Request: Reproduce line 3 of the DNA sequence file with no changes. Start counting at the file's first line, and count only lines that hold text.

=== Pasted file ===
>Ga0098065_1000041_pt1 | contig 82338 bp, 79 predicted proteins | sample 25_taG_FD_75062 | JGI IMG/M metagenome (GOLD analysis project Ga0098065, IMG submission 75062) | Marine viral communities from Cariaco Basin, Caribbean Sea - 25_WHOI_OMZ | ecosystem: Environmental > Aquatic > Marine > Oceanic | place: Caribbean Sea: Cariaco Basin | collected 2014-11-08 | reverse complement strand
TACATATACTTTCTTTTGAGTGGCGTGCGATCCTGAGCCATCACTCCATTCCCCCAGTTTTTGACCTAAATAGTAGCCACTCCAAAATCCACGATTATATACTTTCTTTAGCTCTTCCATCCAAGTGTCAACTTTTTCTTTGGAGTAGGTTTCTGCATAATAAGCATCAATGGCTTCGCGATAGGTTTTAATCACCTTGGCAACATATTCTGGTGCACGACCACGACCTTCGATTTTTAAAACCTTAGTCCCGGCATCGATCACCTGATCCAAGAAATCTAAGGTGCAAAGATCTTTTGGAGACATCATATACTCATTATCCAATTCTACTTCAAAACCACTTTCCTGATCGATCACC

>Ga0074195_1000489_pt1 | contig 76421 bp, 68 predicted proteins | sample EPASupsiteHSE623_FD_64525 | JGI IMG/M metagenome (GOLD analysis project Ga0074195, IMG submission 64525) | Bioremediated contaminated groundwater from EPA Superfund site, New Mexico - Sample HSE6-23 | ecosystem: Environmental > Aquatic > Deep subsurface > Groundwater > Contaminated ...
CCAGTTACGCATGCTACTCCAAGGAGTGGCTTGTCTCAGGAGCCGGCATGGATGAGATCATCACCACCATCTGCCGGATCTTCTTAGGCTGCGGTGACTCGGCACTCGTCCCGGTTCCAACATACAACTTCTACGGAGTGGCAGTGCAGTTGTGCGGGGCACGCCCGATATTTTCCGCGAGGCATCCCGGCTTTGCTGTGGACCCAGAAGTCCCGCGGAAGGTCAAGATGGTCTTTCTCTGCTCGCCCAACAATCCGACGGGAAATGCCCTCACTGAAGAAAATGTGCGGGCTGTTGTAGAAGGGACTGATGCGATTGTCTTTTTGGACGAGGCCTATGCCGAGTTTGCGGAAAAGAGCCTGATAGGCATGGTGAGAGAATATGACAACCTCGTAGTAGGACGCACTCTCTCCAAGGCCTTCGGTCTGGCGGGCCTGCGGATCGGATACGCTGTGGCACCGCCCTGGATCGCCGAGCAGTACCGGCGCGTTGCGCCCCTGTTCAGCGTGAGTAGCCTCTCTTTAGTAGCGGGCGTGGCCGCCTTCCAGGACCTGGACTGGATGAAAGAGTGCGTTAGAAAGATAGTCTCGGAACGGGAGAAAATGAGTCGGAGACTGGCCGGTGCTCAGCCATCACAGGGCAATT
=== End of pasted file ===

>Ga0074195_1000489_pt1 | contig 76421 bp, 68 predicted proteins | sample EPASupsiteHSE623_FD_64525 | JGI IMG/M metagenome (GOLD analysis project Ga0074195, IMG submission 64525) | Bioremediated contaminated groundwater from EPA Superfund site, New Mexico - Sample HSE6-23 | ecosystem: Environmental > Aquatic > Deep subsurface > Groundwater > Contaminated ...